The feeling is familiar. A kind of uncertain anxiety in the pit of the stomach. A nervous looking, and looking again, knowing that the answer, positive or negative, could appear at any moment. The buzz of possibilities like a swarm of flies that make it hard to see straight. Am I supposed to wait two minutes or three? When will I know?
As I sat there refreshing my browser again and again, waiting to see what the U.S. Supreme Court had decided in the Hobby Lobby contraceptive coverage case, for some reason it reminded me of taking a pregnancy test. I was waiting, on pins and needles, for life-altering news that felt both deeply personal and to an extent beyond my control.
The more I think about it, the more the connection makes a kind of strange sense. After all, when pregnancy is a possibility—intended or not—it inspires a strange mix of hope and dread, fear and uncertainly. Regardless of your circumstances, or what you ultimately decide, it makes you think about your future.
Roe has collapsed and Texas is in chaos.
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When I saw that the decision was bad—that a bare majority of justices sided with Hobby Lobby—my heart sank. I’m still in shock. I’m still struggling to come to terms with the thought that the Supreme Court would actually invite discrimination and interference from bosses into the personal health decisions of women.
When I think about the future and what this case might mean, I am deeply concerned. I’m not a mother yet—thanks to my ability to access contraception for over a decade!—but I’d like to have kids in the not too distant future. It’s shocking that I might have to explain to those kids that, yes, contraception is an important part of health care, but no, you might not be able to get it if your boss doesn’t like the method you choose.
Like any policy or decision that makes health care less affordable, and therefore harder to get, this decision will undoubtedly fall hardest on those already struggling to get the care they need: young women, women of color, low-income women, and those living in rural and underserved areas.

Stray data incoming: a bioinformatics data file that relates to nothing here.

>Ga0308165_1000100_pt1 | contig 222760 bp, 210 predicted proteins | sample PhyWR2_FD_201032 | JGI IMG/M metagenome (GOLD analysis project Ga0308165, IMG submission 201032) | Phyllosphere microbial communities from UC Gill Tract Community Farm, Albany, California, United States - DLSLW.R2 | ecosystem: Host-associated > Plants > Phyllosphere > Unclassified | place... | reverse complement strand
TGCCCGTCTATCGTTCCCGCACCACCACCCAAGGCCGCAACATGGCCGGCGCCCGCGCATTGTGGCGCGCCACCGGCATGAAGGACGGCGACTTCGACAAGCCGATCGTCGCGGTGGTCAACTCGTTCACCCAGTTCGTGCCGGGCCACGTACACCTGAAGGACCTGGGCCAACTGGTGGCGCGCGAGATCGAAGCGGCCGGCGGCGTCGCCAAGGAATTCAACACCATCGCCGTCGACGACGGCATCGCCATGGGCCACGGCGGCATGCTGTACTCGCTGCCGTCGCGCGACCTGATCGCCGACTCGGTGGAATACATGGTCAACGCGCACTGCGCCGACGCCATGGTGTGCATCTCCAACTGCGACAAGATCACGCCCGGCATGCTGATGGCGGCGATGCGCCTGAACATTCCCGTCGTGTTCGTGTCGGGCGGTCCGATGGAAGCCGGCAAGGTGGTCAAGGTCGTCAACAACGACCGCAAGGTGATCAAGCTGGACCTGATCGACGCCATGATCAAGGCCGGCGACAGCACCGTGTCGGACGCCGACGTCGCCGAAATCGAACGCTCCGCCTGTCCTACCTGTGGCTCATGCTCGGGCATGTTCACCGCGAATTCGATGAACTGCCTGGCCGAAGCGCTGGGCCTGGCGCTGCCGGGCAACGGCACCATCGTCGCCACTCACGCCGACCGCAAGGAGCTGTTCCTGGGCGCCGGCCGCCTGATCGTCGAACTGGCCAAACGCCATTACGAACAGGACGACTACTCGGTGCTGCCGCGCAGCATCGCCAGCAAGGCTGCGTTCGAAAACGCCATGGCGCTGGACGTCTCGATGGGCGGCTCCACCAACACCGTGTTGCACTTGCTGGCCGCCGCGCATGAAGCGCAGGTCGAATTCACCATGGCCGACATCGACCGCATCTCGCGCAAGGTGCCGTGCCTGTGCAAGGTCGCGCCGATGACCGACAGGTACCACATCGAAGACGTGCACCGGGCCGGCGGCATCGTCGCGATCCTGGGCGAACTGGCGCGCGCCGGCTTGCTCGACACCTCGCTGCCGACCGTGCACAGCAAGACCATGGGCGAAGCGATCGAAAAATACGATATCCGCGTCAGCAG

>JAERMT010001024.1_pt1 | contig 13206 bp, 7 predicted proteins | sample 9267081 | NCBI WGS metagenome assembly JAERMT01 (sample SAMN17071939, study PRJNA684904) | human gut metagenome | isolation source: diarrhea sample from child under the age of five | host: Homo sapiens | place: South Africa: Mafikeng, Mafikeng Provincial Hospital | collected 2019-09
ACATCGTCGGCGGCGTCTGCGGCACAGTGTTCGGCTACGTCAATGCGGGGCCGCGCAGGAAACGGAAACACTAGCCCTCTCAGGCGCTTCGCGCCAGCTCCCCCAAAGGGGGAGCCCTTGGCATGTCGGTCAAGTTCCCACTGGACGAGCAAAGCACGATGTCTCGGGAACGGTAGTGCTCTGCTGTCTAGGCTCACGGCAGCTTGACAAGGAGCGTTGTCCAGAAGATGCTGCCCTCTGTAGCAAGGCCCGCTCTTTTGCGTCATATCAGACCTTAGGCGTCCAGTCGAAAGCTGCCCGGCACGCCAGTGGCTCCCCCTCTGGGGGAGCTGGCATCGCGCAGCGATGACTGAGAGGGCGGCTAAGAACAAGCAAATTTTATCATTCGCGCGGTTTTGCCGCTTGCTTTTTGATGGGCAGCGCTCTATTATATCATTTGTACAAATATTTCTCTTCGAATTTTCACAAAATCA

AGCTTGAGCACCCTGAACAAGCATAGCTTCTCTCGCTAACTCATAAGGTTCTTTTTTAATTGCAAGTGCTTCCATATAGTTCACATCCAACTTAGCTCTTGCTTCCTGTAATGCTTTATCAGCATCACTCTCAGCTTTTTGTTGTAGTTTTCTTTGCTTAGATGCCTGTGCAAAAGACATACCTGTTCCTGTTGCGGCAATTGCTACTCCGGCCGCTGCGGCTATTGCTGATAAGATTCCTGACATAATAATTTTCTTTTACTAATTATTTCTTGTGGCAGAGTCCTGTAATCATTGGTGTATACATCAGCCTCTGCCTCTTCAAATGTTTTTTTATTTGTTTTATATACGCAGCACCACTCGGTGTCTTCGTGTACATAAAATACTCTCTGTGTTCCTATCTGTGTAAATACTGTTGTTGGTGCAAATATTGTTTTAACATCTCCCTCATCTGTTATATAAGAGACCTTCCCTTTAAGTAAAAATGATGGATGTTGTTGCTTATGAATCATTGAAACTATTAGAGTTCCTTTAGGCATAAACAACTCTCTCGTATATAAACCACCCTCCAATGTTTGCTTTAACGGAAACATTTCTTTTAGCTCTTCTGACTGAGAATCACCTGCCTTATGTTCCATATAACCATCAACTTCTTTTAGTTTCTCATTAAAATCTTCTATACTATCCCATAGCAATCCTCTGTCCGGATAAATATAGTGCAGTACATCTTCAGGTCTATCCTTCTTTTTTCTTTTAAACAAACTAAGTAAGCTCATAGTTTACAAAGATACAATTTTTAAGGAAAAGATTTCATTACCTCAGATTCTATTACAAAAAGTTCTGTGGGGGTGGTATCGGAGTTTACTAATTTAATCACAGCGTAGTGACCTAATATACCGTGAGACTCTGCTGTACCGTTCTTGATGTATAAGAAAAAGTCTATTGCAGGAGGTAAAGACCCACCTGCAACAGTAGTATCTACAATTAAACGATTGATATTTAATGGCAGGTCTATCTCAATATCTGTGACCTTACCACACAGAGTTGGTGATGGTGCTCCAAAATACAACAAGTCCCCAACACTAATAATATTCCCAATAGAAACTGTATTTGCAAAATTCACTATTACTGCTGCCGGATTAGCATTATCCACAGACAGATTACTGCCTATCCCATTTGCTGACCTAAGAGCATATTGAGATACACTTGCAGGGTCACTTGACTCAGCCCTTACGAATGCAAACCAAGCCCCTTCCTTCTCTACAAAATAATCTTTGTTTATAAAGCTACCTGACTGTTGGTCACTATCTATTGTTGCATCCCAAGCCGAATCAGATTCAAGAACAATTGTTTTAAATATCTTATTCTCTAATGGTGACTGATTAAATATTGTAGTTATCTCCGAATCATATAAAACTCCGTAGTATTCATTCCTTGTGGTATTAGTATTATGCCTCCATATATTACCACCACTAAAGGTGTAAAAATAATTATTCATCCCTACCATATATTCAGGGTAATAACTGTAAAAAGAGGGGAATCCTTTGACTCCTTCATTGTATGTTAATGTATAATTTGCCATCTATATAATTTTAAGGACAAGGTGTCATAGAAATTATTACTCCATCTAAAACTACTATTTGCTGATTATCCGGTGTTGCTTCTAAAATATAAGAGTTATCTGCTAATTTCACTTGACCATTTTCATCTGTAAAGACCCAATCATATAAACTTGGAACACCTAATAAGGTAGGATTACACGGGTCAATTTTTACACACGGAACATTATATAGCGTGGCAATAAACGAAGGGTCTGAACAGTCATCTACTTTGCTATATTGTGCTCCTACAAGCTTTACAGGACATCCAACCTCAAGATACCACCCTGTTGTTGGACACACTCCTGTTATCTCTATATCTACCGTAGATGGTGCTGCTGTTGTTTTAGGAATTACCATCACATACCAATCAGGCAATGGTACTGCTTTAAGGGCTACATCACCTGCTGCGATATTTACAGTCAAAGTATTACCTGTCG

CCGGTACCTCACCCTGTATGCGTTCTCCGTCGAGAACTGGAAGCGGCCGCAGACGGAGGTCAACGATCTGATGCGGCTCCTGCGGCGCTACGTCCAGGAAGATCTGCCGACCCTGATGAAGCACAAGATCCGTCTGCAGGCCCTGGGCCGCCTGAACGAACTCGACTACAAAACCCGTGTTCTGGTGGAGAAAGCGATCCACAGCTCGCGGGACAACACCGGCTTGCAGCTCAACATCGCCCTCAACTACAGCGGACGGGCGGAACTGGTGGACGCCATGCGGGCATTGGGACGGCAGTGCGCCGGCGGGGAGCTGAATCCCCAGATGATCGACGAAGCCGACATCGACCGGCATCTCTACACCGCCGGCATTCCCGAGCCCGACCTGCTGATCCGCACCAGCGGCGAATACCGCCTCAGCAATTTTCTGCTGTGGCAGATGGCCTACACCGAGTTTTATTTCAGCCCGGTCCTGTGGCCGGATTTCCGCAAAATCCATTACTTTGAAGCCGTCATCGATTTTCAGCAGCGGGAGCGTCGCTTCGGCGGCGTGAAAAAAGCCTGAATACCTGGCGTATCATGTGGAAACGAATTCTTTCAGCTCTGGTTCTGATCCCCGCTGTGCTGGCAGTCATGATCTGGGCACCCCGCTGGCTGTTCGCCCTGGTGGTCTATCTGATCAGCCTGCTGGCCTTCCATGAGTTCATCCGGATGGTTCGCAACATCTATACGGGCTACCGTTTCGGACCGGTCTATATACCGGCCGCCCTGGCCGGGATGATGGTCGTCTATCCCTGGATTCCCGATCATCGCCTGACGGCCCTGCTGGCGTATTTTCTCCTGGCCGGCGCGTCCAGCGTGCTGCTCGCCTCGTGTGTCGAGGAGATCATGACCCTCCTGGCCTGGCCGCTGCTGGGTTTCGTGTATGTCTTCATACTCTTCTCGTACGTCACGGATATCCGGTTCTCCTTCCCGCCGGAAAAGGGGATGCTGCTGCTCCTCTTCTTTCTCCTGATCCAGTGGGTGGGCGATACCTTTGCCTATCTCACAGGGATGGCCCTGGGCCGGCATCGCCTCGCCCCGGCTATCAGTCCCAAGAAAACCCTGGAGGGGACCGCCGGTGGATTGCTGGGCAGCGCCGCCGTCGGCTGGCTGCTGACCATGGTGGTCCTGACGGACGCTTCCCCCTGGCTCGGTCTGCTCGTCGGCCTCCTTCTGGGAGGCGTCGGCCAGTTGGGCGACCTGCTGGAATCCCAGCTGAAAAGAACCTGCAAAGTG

I think about two sisters I met in Texas who can only afford one birth control pill pack a month, so they each take a pill every other day. (Needless to say, this is not an effective method to prevent unintended pregnancy.) I think about women struggling to pay for daycare and college tuition, who have to decide among basic necessities and who may forgo contraception in order to keep food on the family table. Anyone who fails to see the substantial burden of paying hundreds or even thousands of dollars for contraception out of pocket is deeply out of touch with our economy—and our communities.
To add insult to grievous injury, this decision is based on the absurd notion that a corporation has a greater right to religious liberty than an individual woman. This thinking extends the dystopian logic asserted in Citizens United v. Federal Election Commission, which effectively equated corporations to “persons” for the purposes of First Amendment rights at the expense of the rights of actual people.
We are living in a political climate that is disturbingly dismissive of the civil rights—and indeed the humanity—of poor people, women of color, and immigrant families. Given this backdrop, the continued entrenchment of corporate “personhood” and the extension of civil rights to big business cuts deep and threatens darker days ahead.
What gives me a glimmer of hope is the knowledge that the wrongheaded Supreme Court majority is vastly outnumbered by the dissenting voices of women and families across this country. We’re sick of being bullied, singled out, and denied our human right to health care. And we’re only going to get louder and more organized with every new affront to our dignity.
In the meantime, I suppose women who are struggling to afford contraception will have to get creative if their employer decides to deny them coverage. Maybe Hobby Lobby can help us rig something up with popsicle sticks and hot glue?